Unfortunately (or, depending on your point of view, fortunately….), there are other possible reasons for the problem. One is natural cycles of western US drought and rain, which we know have varied heavily over the last thousands of years. As one recent survey concludes, “A glance into the history of the Southwest reminds us that the climate and rainfall patterns have varied tremendously over time, with stretches of drought many decades longer than the one we are experiencing now” (http://origins.osu.edu/article/west-without-water-what-can-past-droughts-tell-us-about-tomorrow ).
Another clear contributing factor to the current California drought, as verified by NOAA (http://wattsupwiththat.com/2014/12/08/noaa-researchers-offer-new-insights-into-predicting-future-droughts-in-california/), is cyclical patterns of Pacific cooling and warming that function, so far as anyone knows, entirely independently of human activity, known as ENSO or El Nino Southern Oscillation.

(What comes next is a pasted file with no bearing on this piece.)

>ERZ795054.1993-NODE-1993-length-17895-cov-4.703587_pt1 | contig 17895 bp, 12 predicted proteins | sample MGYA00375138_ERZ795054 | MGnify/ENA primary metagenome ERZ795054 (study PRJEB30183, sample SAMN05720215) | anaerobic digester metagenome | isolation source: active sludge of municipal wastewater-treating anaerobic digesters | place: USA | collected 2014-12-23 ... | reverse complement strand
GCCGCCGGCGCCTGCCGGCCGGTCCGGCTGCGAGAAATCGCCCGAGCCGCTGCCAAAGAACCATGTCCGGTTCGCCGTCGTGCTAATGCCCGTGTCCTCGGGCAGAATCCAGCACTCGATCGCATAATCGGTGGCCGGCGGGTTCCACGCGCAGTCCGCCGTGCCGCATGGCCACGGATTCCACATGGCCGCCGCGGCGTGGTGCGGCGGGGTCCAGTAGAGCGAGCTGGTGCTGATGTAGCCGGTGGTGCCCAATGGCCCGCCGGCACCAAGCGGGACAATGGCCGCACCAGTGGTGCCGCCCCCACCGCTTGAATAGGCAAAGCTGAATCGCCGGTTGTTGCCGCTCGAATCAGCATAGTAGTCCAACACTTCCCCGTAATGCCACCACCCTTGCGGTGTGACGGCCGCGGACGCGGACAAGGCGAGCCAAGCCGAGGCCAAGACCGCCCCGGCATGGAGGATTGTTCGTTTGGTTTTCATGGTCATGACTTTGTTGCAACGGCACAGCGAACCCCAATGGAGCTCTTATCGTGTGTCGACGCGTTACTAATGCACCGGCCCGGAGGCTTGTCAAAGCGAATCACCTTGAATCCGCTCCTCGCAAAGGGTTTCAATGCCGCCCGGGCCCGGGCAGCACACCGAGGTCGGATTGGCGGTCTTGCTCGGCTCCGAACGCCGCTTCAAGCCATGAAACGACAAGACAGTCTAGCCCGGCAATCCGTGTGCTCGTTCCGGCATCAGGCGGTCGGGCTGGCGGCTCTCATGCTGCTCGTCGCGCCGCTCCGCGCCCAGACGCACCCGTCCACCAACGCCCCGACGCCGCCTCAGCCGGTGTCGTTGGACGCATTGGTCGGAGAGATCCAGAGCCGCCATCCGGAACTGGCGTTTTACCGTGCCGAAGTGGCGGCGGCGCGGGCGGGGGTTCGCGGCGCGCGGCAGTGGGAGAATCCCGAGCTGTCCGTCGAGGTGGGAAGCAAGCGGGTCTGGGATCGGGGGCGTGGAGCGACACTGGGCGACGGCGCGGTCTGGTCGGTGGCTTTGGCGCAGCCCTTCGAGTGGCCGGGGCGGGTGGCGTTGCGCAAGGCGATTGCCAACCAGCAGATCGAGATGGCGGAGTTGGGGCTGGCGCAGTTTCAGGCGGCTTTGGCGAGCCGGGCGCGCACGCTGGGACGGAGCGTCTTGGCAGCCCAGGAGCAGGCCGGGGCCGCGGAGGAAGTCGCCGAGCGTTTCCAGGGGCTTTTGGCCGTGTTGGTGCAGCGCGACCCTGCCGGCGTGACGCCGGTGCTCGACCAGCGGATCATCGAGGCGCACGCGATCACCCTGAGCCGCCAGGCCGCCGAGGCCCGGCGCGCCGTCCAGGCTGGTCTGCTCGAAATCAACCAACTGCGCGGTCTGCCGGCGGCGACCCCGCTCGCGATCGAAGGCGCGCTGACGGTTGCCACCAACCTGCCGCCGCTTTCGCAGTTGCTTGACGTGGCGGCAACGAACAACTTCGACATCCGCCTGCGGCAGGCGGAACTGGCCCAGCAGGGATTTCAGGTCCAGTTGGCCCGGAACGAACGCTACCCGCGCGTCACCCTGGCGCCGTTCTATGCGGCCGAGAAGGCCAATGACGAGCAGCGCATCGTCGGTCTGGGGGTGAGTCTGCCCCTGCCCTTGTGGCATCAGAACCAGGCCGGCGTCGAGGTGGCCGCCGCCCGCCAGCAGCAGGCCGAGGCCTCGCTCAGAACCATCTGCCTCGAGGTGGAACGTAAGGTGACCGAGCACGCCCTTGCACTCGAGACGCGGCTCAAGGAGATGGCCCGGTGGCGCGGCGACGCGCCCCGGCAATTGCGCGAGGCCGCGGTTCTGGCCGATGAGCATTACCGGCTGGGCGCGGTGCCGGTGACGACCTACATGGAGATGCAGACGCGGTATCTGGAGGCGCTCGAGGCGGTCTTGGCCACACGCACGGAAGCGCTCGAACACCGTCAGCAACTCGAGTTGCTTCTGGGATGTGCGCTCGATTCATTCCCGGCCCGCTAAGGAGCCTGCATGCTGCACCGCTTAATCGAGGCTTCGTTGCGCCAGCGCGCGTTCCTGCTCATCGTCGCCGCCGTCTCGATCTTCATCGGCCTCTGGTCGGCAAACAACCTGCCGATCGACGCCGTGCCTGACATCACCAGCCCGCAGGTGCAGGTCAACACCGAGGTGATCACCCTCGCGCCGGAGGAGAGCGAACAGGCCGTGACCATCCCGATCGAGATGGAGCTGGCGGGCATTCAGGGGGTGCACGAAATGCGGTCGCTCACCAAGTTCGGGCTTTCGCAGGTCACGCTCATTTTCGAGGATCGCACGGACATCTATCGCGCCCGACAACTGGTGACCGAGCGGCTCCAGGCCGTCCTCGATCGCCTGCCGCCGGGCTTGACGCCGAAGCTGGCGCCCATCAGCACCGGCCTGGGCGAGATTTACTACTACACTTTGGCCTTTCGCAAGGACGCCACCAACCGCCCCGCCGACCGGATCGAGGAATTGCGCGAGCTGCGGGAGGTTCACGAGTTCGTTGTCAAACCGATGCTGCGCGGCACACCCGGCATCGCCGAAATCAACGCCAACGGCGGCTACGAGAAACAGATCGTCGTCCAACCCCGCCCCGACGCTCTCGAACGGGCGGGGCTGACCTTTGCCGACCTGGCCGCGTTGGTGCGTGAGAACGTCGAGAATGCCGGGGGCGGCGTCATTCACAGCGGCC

A third possible variable, although under-studied from what I can tell, is desertification set in motion by chronic greedy over-logging of native timber, a process that seems to have very possibly altered the regional climates of the western United States, since trees store and release large amounts of water, and in the case of Redwoods depend upon, and probably help to create cycles of through their respiration, fog for a significant part of their own water supply. Such biotic processes, by which plants help create the conditions for other life by creating cycles of water flow that cannot exist without them, are well documented in other cases (see, for example, http://www.betterglobe.com/published.aspx/Public/PlantingTrees?aid; for a more critical view of what plants by themselves can accomplish, and suggestion that animals and plants together can modify climates to increase habitability and biomass, http://www.psmag.com/nature-and-technology/seeing-drylands-trees-42998).